- Museum number
Series: Carricaturen, 1stes Heft; Sammlung der witzigsten Zerrbilder welche zu Ehren des Herrn Noch Jemand und Consorten erscheinen sind
A German hieroglyphic print. The title is from the inscription in large letters on a savage dog, representing Napoleon, standing on a globe, an arc of which forms the base of the design, and on which he has left blood-stained foot-prints. A head of Napoleon in profile to the right is enclosed in the upward curve of the animal's tail, which is inscribed 'Protecteur'; the dog's collar is inscribed 'Universal Monarchie', the ears are 'Douaniere' and 'Gendarmerie' respectively, the jaw is 'Daru' ; his paws are 'Rapp', 'Victor', 'Davoust', and 'Vandame', the last being linked to a chain held in a hand projecting from the right margin; the end of the chain is weighted by a pair of shoes inscribed 'Pariser Kauft'. The hand that holds the chain holds also a flail inscribed 'Für Hamburg, Lübeck & Bremen'. The dog's right forepaw rests upon a skull (left), which he is licking; the other on a rectangular block resting on the globe and inscribed 'Term'. The globe represents not the earth but Hell. Flames issue from the lower margin, among them is the word 'Pyriphlegelon', near which is a (?) paper inscribed 'Tele graph', the other rivers are indicated by the word 'Styx' (which Cerberus bestrides), and 'Lethe'. A shadowy profile of Napoleon is sketched on the globe; this has the lank hair and bicorne of Napoleon in the first Italian campaign.
From the upper left corner of the design darts of jagged lightning point towards Napoleon. Each forms the profile of an avenging general (left to right): 'Carl Johan', 'Kutusow', 'Blücher', 'Wellington'. Between the two pairs of generals is an irradiated cross, symbolizing God, from which issue the words 'Siehe ich will von Ahab ausrotten auch den' [1 'Kings' xi. 21], signifying that Napoleon will be childless. The dart from Wellington strikes behind the dog, and reaches the Hand of Justice (cf. No. 12247) of Napoleon, and an eagle (reversed), both inscribed 'N', which, with a laurel-wreath, are above the right side of the globe.
A broad masonry pillar or monument rises vertically from behind the globe; from this an arm projects horizontally to the left, the hand pointing towards the cross, and inscribed 'Vidi'. Another arm with a beckoning finger projects to the right, and is inscribed 'Veni'. On the face of the monument is a rectangular design inscribed 'Victoire', and headed 'Vici': a scythe, pitchfork, and rake are hung with trophies: 'de Leipsic 20 Trop he!'; a petticoat, cap, stockings, and cloths inscribed 'Drapeau'. On the scythe-blade: 'd. 19ten Octobr. 1813'. The head and shoulders of a Jove-like man project from behind this design.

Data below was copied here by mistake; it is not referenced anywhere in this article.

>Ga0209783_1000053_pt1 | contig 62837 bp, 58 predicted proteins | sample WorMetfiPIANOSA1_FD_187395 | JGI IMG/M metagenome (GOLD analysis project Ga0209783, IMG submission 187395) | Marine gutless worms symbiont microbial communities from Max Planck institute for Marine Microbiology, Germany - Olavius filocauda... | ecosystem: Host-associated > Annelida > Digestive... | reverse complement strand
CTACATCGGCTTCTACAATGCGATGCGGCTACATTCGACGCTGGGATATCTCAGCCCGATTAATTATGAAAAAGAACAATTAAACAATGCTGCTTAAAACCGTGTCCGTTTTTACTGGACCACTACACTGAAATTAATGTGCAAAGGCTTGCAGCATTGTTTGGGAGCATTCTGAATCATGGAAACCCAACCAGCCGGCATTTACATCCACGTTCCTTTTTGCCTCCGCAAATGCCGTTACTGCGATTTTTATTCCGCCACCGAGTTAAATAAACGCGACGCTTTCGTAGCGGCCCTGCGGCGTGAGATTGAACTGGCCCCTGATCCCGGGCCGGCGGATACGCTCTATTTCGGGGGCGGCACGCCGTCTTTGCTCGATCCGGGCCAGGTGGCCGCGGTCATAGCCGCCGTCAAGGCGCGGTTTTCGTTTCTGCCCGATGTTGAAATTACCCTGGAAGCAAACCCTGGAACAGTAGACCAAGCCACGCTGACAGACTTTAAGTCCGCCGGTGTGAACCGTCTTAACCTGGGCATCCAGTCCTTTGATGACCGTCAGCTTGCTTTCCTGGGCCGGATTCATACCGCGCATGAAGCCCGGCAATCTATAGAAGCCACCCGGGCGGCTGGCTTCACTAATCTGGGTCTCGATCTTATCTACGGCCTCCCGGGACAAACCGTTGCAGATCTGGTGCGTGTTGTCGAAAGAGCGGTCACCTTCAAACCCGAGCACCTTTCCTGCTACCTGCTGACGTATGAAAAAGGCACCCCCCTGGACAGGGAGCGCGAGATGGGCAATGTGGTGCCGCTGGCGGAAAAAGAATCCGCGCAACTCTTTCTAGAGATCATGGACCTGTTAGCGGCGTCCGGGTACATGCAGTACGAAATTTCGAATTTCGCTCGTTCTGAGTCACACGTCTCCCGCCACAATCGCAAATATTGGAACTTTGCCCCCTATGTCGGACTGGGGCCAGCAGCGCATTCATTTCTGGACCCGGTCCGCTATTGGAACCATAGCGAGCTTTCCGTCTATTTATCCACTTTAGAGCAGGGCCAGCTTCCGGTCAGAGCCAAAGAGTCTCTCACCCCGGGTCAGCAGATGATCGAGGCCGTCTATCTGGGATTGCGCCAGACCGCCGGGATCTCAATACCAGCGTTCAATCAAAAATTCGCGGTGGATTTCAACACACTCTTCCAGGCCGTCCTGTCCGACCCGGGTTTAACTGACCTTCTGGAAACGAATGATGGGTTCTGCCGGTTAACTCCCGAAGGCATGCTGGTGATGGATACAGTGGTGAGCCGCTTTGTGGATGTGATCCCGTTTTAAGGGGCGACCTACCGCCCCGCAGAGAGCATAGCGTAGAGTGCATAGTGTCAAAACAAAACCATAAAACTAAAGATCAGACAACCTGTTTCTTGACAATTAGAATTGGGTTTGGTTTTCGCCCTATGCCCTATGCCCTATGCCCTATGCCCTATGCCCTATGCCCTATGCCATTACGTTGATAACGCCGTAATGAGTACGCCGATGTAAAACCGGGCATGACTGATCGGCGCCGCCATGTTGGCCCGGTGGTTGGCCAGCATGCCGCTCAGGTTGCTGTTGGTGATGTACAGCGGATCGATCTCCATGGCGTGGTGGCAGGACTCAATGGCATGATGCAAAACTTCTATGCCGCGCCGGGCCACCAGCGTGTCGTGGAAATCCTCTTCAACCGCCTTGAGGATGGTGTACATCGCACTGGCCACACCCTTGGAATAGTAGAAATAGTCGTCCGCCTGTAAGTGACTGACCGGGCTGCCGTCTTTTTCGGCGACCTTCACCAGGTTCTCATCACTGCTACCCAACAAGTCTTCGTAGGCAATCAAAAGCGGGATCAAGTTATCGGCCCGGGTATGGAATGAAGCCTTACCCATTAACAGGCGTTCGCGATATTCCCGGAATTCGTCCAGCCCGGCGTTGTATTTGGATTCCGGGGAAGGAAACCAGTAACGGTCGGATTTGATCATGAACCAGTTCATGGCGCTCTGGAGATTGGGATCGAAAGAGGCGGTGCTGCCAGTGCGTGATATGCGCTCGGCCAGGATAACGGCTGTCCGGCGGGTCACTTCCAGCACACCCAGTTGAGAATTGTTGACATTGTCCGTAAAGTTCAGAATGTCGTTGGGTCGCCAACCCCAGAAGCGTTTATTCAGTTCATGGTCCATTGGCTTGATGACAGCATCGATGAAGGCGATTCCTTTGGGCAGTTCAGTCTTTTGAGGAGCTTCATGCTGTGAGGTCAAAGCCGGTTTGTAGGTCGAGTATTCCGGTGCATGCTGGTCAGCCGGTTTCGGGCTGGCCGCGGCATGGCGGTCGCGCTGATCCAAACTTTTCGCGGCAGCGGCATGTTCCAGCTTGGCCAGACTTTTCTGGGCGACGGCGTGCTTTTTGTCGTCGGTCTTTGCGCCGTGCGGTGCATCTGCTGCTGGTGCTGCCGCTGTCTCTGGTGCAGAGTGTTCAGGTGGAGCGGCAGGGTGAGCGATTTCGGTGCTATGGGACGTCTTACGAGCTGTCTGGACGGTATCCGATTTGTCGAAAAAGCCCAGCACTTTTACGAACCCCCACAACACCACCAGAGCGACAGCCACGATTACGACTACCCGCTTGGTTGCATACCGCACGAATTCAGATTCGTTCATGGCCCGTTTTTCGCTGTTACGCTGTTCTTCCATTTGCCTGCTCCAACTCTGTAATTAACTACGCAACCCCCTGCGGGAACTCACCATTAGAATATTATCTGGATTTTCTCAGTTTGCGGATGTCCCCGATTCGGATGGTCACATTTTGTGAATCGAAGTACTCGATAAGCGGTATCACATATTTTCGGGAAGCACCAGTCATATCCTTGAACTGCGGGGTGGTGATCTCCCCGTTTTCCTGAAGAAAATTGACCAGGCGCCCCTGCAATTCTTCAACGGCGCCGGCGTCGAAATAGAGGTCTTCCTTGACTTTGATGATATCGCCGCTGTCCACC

On the right of this monument is a post surmounted by the head of a man wearing a fool's cap; below the head, and perhaps suspended from the shoulders is a placard headed 'Pasquinus eram'. On it is depicted a seated ape, holding a (?) newspaper on a stick (as read in cafés), reversed; he is 'Der Nachstecher' (engraver or copyist). To the lower part of the post are fixed masks with a (?) bladder attached to a stick, as used in carnivals. Below the design:
'Sonst war ich der grosse Napoleon
Jezt — dien't ich der Hölle um Lohn
Und bringt man mich dem Feuer zu nah —
So bin ich gleich als Camäleon da.
- Production date
Height: 105 millimetres
Width: 139 millimetres
- Curator's comments
- (Description and comment from M. Dorothy George, 'Catalogue of Political and Personal Satires in the British Museum', IX, 1949)
A satire on the defeat and captivity of Napoleon, with some obscure details, with special reference to the sufferings of Germany under the Empire. The customs officers and gendarmerie denote the French officials who enforced the Continental System, whose rigours were especially felt in North Germany, and above all in Hamburg. He is punished for the sufferings of Hamburg, Lübeck, and Bremen (annexed to France 13 Dec. 1810). Daru, as Commissary with the Grand Army, had supervised the military occupation of Prussia from 1807. General Rapp defended Danzig from 24 Jan. to 29 Nov. 1813. Marshal Victor commanded a corps during the German campaign of 1813 from Lützen to Leipzig. Davoût was made Governor of the Lower Elbe in Mar. 1813, and reoccupied Hamburg on 30 May; during the siege in 1814 he acted with great harshness to the population. General Vandamme fought in the campaign of 1813, and was made Governor of Bremen, but was defeated and captured at Kulm (see No. 12177). For Leipzig see No. 12093, &c. The trophies are probably those sent by Napoleon from Hanau, see No. 12111, &c. The four commanders who launch thunderbolts represent the forces of Sweden, Russia, Prussia, and Britain. Apparently a companion plate to Nos. 12319, 12320; a serial number has been erased from these plates. All were perhaps accompanied by a printed explanation.
Broadley (ii. 127 f.) describes a version differing in some inscriptions: Bülow takes the place of Kutusow. The inscription below (translated): 'I am Cerberus (Ich heisse Cerberus); I also am Chameleon; when heated I change colour', with the date 'Anno 1814 1 B and K 21, 22'. Imprint: Henschel Brothers and Werder, 4 Rosen Strasse, Berlin.
See also: Sabine and Ernst Scheffler: 'So zerstieben getraeumte Welten; Napoleon I in der deustchen Karikatur' cat 3.49.1.
- Not on display
- Acquisition date
- Prints and Drawings
- Registration number